The audience on opening night was captivated by this very personal story and strong performance from an outstanding ensemble cast – Jonathan Chan, Jenevieve Chang, Edric Hong & John Gomez Goodway. Together they played multiple roles. When Jenevieve Chang played the tough Chinese dance teacher, a child from the audience yelled, “You’re such a meanie.” Such a brilliant, strong performance provoking a crowd reaction. She also played the loving mother of Li convincingly. John Gomez Goodway played Li Cunxin, capturing his sensitivity in movement and playful, joyful demeanour brilliantly. Edric Hong got the audience laughing whenever he played Li’s brother and Jonathan Chan played Li’s proud father and skilfully transformed to the tough Chinese authority. An exceptional 20th century fairy tale performance.

I particularly loved the meticulous stage direction, thanks to the director Tim McGarry and the wonderful use of the ever changing screen backdrop which projected shadow animations of each scene – such a clever, creative design by Michael Hankin.


After their opening performance, Li spoke how he was proud that Monkey Baa portrayed his story successfully. A true testament to the outstanding performance from the cast. The Peasant Prince is suitable for the whole family to see. (6+)  9/10

Box Office – 02 8624 9341 ext 1

Ticket Prices

Adult $29.00 per ticket
Child $29.00 per ticket
Family of 4 $104.00
Family of 5 $125.00
Groups 10+ $25.00 per ticket


NSW Sydney LendLease Darling Quarter Theatre Website April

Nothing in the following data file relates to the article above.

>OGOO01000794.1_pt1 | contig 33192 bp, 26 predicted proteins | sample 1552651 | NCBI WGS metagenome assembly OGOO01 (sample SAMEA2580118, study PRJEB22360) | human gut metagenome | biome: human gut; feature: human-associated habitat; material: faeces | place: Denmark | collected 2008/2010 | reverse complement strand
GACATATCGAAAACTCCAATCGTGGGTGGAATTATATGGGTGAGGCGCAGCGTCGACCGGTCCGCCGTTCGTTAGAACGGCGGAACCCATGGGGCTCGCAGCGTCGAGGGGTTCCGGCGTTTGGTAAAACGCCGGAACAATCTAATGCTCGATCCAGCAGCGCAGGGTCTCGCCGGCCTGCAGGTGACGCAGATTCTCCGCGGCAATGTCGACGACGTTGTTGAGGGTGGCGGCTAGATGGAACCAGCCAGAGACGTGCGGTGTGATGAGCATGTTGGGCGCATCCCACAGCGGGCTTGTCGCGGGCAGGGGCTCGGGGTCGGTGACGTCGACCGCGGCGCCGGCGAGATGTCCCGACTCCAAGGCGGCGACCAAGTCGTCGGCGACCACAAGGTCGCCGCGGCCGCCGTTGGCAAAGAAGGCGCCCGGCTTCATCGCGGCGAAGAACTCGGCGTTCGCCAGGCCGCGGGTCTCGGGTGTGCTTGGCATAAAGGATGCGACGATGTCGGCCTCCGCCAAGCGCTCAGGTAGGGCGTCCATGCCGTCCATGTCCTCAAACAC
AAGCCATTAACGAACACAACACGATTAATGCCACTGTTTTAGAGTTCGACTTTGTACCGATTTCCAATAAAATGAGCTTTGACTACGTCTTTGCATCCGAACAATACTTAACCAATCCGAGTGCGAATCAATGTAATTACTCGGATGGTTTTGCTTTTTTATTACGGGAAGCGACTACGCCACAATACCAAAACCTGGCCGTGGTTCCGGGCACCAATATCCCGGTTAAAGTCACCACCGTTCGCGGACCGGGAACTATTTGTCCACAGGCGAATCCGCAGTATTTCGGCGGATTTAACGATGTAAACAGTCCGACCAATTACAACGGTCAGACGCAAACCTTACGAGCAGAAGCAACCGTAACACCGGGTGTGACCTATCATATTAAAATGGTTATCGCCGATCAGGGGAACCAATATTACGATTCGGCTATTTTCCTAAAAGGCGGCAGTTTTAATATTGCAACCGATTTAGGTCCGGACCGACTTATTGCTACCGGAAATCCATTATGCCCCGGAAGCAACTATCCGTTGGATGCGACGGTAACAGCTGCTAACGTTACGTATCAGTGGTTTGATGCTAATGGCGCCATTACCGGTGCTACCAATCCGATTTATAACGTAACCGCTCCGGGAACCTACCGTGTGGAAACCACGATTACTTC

NSW Wollongong Illawarra Performing Arts Centre Website April
NSW Belrose Glen Street Theatre Website April
NSW Cessnock Cessnock Performing Arts Centre Website May
NSW Newcastle Civic Theatre Newcastle Website May
NSW Wyong The Art House Website May
NSW Nowra Shoalhaven Entertainment Centre Website May
NSW Parramatta Riverside Theatres Website May
NSW Casula Casula Powerhouse Website May
NSW Penrith Joan Sutherland PAC Website May
NSW Orange Orange Civic Theatre Website May
NSW Dubbo Dubbo Regional Theatre Website May
NSW Griffith Griffith Regional Theatre Website May
ACT Canberra Canberra Theatre Centre Website June
VIC Traralgon Latrobe Performing Arts Centre Website June
VIC Colac Colac Otway PAC Website June
TAS Devonport Devonport Entertainment Centre Website June
TAS Hobart Theatre Royal Website June
TAS Launceston Earl Arts Centre Website June
VIC Healesville The Memo Website July
QLD Gold Coast The Arts Centre Gold Coast Website July
QLD Brisbane QUT Gardens Theatre Website July
QLD Sunshine Coast Lake Kawana Community Centre Website July
QLD Toowoomba Empire Theatres Website July
QLD Gladstone Gladstone Entertainment Centre Website July
QLD Mackay Mackay Entertainment Centre Website July
QLD Townsville Riverway Arts Centre Website July
QLD Cairns Tank 3, Tanks Arts Centre Website July
QLD Ayr Burdekin Theatre Website July
QLD Rockhampton Pilbeam Theatre Website July
WA Carnarvon Camel Lane Theatre -Carnarvon Civic Centre Website August
WA Geraldton Queens Park Theatre Website August
WA Koorliny Koorliny Arts Centre Website August
WA Bunbury Bunbury Regional Theatre Website August
SA Oaklands Park Marion Cultural Centre Website August
NSW Wagga Wagga Civic Theatre Website August
NSW Sydney LendLease Darling Quarter Theatre Website August
NSW Tamworth Capitol Theatre Tamworth Website September


Director – Tim McGarry

Writers – Eva Di Cesare, Sandra Eldridge & Tim McGarry

Designer – Michael Hankin

Movement Director – Danielle Micich (courtesy of Force Majeure)

Lighting Design – Sian James-Holland

Composer – Daryl Wallis

Script Consultant – Li Cunxin

Dramaturge – Camilla Ah Kin



John Gomez Goodway – Li Cunxin

Jenevieve Chang – Niang / others

Jonathan Chan – Dia / others

Edric Hong – Cunfar / others


It’s War by Alex Lykos (theatre review)

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‘It’s War’ written by Alex Lykos. Alex is Sydney’s critically acclaimed playwright telling contemporary Australian stories that reflect Australia’s evolving landscape and diversity.